Shock and Vibration

Volume 2018, Article ID 4367201, 8 pages

https://doi.org/10.1155/2018/4367201

## A Nonparametric Method for Automatic Denoising of Microseismic Data

^{1}School of Resources and Safety Engineering, Central South University, Changsha, Hunan 410083, China^{2}Digital Mine Research Center, Central South University, Changsha, Hunan 410083, China

Correspondence should be addressed to Pingan Peng; moc.kooltuo@na_gnip

Received 5 January 2018; Accepted 13 February 2018; Published 16 July 2018

Academic Editor: Xinglin Lei

Copyright © 2018 Pingan Peng and Liguan Wang. This is an open access article distributed under the Creative Commons Attribution License, which permits unrestricted use, distribution, and reproduction in any medium, provided the original work is properly cited.

#### Abstract

Noise suppression or signal-to-noise ratio (SNR) enhancement is often desired for better processing results from a microseismic dataset. In this paper, we proposed a nonparametric automatic denoising algorithm for microseismic data. The method consists of three major steps: (1) applying a two-step AIC algorithm to pick P-wave arrival; (2) subtracting the noise power spectrum from the signal power spectrum; (3) recovering the microseismic signal by inverse Fourier transform. The proposed method is tested on synthetic datasets with different signal types and SNRs, as well as field datasets. The results of the proposed method are compared against ensemble empirical mode decomposition (EEMD) and wavelet denoising methods, which shows the effectiveness of the method for denoising and improving the SNR of microseismic data.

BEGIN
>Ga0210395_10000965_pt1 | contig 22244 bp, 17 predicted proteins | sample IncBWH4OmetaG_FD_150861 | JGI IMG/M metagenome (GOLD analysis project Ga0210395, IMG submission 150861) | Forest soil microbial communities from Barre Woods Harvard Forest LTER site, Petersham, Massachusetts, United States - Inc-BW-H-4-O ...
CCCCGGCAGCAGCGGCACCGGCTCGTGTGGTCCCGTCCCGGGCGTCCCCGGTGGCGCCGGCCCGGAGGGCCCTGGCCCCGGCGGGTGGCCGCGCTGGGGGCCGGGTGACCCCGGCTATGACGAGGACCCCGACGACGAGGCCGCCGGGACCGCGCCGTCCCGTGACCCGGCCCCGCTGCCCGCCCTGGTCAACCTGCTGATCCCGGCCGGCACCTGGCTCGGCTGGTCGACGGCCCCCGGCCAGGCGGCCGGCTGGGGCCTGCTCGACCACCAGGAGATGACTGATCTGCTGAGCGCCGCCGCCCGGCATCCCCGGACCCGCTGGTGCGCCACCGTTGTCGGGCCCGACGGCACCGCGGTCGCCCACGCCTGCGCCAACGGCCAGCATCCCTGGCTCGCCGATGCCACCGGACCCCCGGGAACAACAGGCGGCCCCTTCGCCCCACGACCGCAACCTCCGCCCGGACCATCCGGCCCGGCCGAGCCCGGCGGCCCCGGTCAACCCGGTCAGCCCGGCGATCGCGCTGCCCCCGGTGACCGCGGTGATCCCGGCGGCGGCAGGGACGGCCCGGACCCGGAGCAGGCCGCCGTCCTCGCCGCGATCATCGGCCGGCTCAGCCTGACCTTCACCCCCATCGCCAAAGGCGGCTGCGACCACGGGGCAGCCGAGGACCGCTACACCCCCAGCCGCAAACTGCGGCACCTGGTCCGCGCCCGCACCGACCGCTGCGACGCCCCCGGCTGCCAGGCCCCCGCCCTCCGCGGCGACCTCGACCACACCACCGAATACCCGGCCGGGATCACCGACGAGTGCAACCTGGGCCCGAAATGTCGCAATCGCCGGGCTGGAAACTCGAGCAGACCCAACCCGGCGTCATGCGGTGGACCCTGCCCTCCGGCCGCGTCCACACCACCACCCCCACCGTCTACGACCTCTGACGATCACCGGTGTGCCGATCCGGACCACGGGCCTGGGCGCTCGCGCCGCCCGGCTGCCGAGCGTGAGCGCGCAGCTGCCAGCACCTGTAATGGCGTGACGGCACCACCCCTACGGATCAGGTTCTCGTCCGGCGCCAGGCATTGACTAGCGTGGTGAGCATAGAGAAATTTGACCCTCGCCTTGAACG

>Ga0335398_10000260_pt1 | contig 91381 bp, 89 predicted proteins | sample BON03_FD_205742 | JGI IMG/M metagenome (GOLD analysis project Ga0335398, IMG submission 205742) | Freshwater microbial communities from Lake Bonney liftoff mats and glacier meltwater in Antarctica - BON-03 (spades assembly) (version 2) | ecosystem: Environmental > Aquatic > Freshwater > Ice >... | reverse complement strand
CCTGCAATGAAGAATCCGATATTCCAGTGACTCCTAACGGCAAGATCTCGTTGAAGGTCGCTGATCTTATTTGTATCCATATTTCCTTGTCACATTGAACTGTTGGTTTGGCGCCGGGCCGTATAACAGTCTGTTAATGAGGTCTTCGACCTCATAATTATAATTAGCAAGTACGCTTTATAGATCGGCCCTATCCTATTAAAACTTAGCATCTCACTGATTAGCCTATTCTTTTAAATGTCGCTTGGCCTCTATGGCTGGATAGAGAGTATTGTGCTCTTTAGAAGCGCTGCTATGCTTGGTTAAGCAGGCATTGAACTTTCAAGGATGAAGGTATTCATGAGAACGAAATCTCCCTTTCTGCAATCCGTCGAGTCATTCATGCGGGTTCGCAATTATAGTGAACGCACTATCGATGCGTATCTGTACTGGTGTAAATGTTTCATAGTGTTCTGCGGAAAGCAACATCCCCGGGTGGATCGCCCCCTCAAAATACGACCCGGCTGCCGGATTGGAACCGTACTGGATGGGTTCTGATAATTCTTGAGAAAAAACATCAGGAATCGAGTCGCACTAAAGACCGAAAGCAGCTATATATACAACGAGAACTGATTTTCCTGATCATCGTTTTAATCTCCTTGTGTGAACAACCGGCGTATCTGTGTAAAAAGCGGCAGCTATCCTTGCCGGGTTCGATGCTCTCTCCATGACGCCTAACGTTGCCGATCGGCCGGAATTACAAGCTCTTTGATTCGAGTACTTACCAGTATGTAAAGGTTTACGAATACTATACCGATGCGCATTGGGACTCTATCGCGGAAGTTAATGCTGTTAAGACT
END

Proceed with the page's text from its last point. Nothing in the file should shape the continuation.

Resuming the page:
#### 1. Introduction

In the past few decades, microseismic monitoring has been widely used in a variety of applications, ranging from hydraulic fracturing to mining and geotechnical engineering [1, 2]. The signal is crucial for microseismic monitoring, and its quality will significantly affect the results of event detection, location, and source mechanism estimation. However, there are plenty of noise sources due to the complex situation of the project site, such as artificial activities, mechanical equipment, electrical interference, and equipment noise, which can severely affect the quality of the seismograms [3]. As a result, microseismic signals are often strongly contaminated by unwanted noise.